Aging with dignity isn’t only an aspiration that most people want for themselves, but also one they want for those they love. Discovering that an aging loved-one isn’t eatingregularly or keeping up with personal grooming, managing his or her medications well or socializing could indicate that the individual’s quality of life has begun to suffer and that it might be time to consider a move from a private home to an adult residence for optimal wellbeing throughout senior years.
Reports from the Centers for Disease Control and Prevention show that long-term care will be needed by more than two-thirds of the people that reach 65 during their lifetime. In New York state, there were 3 million adults aged 65 and older in 2015, according to the New York State Office for the Aging and that number is expected to reach more than 3.2 million in 2020. For the peace-of-mind that comes with securing an adult home that aligns with an aging person’s needs, personality and lifestyle preferences, consider the points, below.
Positive feedback on specific adult care facilities can be a good indicator of an adult home’s solid standing. Look into the reputation of homes of interest by:
• Contacting the New York State Department of Health for summarized information on specific adult care facilities through the Freedom of Information Law, including associated fees, https://profiles.health.ny.gov/acf/pages/foil;
• Researching ratings for adult homes through platforms like www.senioradvisor.com, www.caring.com and www.assistedliving.com; and
• Investigating which residences are affiliated with professional organizations such as: New York State Center for Assisted Living, www.nyscal.org; Leading Age New York, www.LANY.org; Empire State Association of Assisted Living, www.esaal.org.
Touring potential homes of interest during regular and off hours can give people a first-hand experience of the home’s physical structures, staff interactions and residents’ wellbeing. When visiting potential adult homes, consider:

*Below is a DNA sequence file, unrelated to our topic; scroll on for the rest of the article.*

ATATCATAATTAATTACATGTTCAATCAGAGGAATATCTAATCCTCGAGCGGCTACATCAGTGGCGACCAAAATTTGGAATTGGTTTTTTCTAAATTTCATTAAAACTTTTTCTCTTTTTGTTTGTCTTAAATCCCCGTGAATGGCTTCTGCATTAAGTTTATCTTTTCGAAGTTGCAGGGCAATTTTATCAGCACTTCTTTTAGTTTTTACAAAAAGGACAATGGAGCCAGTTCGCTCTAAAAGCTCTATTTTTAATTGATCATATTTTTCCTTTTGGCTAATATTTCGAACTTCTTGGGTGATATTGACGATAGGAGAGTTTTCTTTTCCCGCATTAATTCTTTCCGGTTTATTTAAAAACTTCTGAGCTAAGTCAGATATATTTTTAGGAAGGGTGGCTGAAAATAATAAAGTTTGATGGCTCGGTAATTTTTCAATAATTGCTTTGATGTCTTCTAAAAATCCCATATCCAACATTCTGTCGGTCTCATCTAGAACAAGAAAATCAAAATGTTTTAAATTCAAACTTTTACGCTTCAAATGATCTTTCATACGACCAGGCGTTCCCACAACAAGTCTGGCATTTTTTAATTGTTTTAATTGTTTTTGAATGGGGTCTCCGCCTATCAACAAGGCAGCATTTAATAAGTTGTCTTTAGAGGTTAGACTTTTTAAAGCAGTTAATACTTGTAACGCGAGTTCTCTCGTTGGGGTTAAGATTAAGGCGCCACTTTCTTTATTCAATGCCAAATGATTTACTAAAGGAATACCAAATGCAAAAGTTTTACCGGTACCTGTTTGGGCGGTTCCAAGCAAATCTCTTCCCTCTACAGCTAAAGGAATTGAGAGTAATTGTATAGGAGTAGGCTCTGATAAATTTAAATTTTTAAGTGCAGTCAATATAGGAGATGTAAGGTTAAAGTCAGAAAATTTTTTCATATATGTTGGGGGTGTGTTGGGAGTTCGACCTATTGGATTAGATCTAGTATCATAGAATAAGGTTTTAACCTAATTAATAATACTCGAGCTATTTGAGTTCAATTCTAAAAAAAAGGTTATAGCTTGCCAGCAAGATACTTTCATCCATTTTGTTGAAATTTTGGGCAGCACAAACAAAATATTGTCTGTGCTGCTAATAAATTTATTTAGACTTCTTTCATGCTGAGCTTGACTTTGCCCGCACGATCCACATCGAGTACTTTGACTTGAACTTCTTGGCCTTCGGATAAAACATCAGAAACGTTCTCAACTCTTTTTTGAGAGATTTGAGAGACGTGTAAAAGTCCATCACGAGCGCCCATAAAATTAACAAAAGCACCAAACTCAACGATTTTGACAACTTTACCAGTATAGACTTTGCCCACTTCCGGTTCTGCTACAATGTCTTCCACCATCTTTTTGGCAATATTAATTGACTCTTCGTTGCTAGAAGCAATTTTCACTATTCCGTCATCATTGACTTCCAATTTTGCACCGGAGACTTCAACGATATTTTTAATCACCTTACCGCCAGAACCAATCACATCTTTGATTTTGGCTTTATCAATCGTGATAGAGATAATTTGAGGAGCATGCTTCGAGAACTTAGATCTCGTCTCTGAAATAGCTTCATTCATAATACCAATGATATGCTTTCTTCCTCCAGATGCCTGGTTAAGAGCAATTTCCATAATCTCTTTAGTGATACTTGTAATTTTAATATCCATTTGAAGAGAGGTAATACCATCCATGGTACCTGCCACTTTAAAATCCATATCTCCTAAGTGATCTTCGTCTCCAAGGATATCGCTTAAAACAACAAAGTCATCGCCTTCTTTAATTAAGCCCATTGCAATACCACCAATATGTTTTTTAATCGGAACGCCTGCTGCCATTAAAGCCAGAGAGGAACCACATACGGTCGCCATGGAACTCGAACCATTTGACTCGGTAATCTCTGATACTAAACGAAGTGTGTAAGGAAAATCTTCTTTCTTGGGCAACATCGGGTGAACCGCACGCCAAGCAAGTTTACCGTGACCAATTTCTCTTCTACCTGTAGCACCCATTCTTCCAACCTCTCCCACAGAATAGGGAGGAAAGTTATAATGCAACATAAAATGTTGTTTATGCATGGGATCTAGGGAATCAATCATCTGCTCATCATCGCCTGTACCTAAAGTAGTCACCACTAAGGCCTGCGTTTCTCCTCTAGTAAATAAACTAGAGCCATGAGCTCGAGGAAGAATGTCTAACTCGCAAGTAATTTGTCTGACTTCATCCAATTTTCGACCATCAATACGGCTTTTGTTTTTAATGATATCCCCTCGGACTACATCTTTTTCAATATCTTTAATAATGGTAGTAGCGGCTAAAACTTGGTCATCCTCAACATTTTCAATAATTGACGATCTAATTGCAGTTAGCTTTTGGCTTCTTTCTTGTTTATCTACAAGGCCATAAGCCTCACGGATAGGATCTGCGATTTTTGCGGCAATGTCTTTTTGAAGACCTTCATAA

• How the home looks and smells, overall, including maintenance of the exterior and the interior rooms;
• The sizes, condition and furnishings of the common areas and private rooms;
• Whether the residents seem happy and well attended; and
• What the food is like, including if it’s tasty and the meals well rounded.
CARE AND EXPERTISE
Knowing who is caring for your loved one is as important as the facility’s physicality. Ask about the vetting process by which staff members are selected, including whether potential staff members undergo criminal background checks and health screenings, what the educational or training standards encompass and what the staff-to-patient ratio is, particularly on nights, weekends and holidays.
Whether a person lives in a private residence, adult home or other type of residence, a welcoming environment with access to lifestyle amenities, matters. Be sure any adult home of interest is a comfortable and inviting retreat by considering:
• How far the residence is located from family members and friends;
• Whether there is 24/7 family access to the residence;
• If each resident has a private room;
• What the schedule of onsite activities and recreation includes, such as games, clubs and fitness programs;
• The availability of onsite amenities such as laundry and salon services;
• The frequency of off-site amusement trips and what they encompass; and
• Whether transportation is available to the local shopping center or other recreational places.
When reviewing the cost of a long-term adult home, consider not only the monthly totals, but how those fees will be paid and what happens if the resident runs out money. Ask about which services are included in the home’s monthly rate, such as meals, laundry and housecleaning and whether there’s a tiered structure in those or other offerings.
HEALTH AND SAFETY
From therapies to medical attention and emergencies, ensure that a long-term home is ready to meet the health and safety needs of your loved one by considering:
• How familiar you are with the nearest medical facility and its distance from the residence;
• The home’s policy regarding resident medications.
• Ask which doctor will be engaged as needed. Will it be your loved one’s personal physician (and how far away that doctor is from the residence) or the location’s visiting doctor;
• How prescribed therapies are handled; and
• The residence’s emergency plan.
Taking the time to see that the residence is a right fit can help ensure that person’s quality of life will flourish.
Ericka Von Salews is the executive director of the Vassar-Warner Home in Poughkeepsie, http://vassarwarner.org/.